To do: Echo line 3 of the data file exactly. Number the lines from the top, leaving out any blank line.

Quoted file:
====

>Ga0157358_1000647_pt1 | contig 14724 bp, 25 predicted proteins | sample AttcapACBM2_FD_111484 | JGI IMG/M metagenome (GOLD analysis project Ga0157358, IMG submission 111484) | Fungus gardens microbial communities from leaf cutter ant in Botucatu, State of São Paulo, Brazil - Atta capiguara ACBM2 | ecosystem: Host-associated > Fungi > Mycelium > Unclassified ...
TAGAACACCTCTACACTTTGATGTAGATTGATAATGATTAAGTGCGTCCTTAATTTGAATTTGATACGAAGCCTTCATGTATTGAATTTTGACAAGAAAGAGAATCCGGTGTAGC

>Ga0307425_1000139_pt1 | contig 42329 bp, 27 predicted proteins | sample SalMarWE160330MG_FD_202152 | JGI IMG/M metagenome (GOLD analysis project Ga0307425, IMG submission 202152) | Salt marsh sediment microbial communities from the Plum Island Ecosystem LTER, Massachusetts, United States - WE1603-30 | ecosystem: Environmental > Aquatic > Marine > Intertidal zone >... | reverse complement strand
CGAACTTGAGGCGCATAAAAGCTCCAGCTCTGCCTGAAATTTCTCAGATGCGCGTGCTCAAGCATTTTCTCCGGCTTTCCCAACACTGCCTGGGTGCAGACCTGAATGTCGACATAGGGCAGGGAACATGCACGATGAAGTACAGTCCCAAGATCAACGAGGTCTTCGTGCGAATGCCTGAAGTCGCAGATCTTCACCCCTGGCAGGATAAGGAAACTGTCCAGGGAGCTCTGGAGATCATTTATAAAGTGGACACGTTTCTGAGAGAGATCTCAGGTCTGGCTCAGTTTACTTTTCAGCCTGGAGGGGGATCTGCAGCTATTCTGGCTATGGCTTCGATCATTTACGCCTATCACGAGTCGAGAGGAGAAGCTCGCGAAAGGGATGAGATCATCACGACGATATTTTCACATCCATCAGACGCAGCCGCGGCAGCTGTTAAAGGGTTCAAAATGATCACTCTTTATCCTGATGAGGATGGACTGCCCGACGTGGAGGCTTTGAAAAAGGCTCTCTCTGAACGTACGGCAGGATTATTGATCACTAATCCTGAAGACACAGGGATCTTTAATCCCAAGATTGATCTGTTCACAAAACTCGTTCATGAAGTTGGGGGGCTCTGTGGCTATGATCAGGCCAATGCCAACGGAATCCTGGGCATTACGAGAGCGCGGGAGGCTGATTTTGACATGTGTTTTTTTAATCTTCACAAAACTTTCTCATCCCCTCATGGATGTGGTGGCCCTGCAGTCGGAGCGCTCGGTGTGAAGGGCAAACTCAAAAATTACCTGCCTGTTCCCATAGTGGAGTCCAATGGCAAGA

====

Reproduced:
>Ga0307425_1000139_pt1 | contig 42329 bp, 27 predicted proteins | sample SalMarWE160330MG_FD_202152 | JGI IMG/M metagenome (GOLD analysis project Ga0307425, IMG submission 202152) | Salt marsh sediment microbial communities from the Plum Island Ecosystem LTER, Massachusetts, United States - WE1603-30 | ecosystem: Environmental > Aquatic > Marine > Intertidal zone >... | reverse complement strand